Cervical cancer could be eliminated through a combination of upgraded screenings and vaccinations for children, NHS experts say.
The health service has completed its rollout of a new screening method which sees cervical samples first checked for the human papillomavirus (HPV).
HPV causes almost all cases of cervical cancer and can also cause cancers in other genital areas, such as the vagina, vulva, penis and anus.
HPV is a common infection spread through close skin-to-skin contact, usually during sex or oral sex.
Until now, cervical screening samples have been examined and those that showed possible cell changes were then tested for HPV.
But this has now being switched around, with cells first tested for HPV infection, and only those that have the virus examined for abnormal cells.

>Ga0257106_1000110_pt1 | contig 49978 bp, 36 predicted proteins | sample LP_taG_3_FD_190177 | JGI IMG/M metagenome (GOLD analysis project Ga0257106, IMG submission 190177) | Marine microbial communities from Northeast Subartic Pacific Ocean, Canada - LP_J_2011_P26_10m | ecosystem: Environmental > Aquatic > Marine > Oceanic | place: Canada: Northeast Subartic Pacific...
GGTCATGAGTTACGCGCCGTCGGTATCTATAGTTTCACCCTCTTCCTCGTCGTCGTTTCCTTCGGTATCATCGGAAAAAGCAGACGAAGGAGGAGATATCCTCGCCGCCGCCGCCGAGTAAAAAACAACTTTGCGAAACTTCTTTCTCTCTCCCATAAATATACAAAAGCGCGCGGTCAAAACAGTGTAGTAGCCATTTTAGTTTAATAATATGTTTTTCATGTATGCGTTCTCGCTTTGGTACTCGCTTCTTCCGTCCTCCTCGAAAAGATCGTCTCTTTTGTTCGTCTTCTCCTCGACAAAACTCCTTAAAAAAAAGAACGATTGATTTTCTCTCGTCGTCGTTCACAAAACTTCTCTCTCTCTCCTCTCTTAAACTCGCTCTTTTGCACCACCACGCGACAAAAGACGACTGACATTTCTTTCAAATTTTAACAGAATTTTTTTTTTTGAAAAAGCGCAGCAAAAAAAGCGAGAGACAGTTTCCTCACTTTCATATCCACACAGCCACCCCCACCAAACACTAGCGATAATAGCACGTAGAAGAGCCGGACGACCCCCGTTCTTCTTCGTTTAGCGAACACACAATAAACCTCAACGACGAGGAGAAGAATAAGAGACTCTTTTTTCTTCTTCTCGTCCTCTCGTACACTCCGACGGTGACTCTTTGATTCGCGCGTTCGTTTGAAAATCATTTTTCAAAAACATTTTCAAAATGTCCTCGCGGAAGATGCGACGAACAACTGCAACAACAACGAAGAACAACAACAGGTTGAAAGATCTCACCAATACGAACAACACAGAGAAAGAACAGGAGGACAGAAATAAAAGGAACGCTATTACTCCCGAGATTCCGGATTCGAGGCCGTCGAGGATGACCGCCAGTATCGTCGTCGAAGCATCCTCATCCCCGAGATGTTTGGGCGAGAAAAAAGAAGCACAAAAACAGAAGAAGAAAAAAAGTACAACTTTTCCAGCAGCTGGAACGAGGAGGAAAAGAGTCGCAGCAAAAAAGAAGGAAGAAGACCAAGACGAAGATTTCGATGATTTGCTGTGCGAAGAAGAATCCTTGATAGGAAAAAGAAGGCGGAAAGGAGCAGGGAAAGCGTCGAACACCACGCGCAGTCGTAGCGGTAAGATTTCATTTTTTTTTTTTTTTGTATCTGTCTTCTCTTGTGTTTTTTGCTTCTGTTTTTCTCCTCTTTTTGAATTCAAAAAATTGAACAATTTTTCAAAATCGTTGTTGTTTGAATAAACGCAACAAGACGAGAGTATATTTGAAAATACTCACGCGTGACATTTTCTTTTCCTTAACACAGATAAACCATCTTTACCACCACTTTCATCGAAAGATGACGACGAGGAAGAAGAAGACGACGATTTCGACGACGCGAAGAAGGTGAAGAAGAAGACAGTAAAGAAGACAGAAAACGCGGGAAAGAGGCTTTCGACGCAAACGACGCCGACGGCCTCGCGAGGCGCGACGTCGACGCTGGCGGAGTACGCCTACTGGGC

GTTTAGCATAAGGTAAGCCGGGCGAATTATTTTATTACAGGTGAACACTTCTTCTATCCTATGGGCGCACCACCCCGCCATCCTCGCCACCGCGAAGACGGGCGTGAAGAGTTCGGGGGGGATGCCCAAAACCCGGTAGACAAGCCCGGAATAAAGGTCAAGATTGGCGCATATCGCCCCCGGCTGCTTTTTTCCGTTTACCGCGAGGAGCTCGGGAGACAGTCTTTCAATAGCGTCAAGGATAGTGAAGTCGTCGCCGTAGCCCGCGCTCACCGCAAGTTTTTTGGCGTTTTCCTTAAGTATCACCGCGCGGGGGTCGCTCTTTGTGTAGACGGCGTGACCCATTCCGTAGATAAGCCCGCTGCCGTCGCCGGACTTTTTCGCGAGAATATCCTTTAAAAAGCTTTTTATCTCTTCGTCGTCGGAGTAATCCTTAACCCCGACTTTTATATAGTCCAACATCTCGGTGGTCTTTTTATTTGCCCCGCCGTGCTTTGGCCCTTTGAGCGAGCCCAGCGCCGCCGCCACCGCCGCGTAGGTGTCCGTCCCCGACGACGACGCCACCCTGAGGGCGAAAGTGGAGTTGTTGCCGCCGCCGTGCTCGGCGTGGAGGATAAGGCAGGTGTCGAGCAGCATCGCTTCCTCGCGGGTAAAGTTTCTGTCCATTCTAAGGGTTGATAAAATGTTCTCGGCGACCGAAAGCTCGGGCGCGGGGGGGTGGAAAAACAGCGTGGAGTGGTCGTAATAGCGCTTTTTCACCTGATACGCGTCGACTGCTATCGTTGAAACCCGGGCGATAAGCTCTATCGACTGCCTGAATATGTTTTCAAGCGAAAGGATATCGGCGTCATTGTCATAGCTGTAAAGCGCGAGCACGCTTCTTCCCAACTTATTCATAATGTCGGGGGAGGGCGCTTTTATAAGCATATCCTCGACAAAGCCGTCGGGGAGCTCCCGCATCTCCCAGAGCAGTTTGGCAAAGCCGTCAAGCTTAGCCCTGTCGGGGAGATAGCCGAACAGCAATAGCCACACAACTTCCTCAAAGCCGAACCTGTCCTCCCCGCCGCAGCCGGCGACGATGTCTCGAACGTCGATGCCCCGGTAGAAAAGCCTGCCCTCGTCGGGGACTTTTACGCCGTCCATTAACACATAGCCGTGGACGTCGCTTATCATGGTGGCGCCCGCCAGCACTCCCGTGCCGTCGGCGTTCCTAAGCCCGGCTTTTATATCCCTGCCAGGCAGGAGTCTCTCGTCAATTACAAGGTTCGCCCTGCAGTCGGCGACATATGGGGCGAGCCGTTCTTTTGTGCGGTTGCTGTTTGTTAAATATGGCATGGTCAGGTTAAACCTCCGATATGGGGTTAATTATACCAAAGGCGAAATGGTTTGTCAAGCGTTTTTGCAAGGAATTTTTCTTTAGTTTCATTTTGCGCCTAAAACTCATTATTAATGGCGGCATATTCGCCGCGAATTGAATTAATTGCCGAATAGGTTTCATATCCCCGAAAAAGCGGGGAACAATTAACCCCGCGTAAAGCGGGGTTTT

This means any sign of infection can be spotted at an earlier stage before cancer goes on to develop.
Research has also shown the new method picks up far more cases of pre-cancerous lesions than the old one.
There are 2,500 new cases of cervical cancer in England every year.
A quarter of these could be prevented with the new method of testing.
Alongside the new screening, all 12- and 13-year-olds in school years eight are offered a vaccine to protect against HPV.
Currently, the national NHS HPV vaccination programme uses the vaccine Gardasil, which protects against four types of HPV that cause most cases of cancer.
Last year, researchers said cervical cancer could be effectively eliminated in most countries around the world by the end of the 21st century thanks to the jab and improved screening.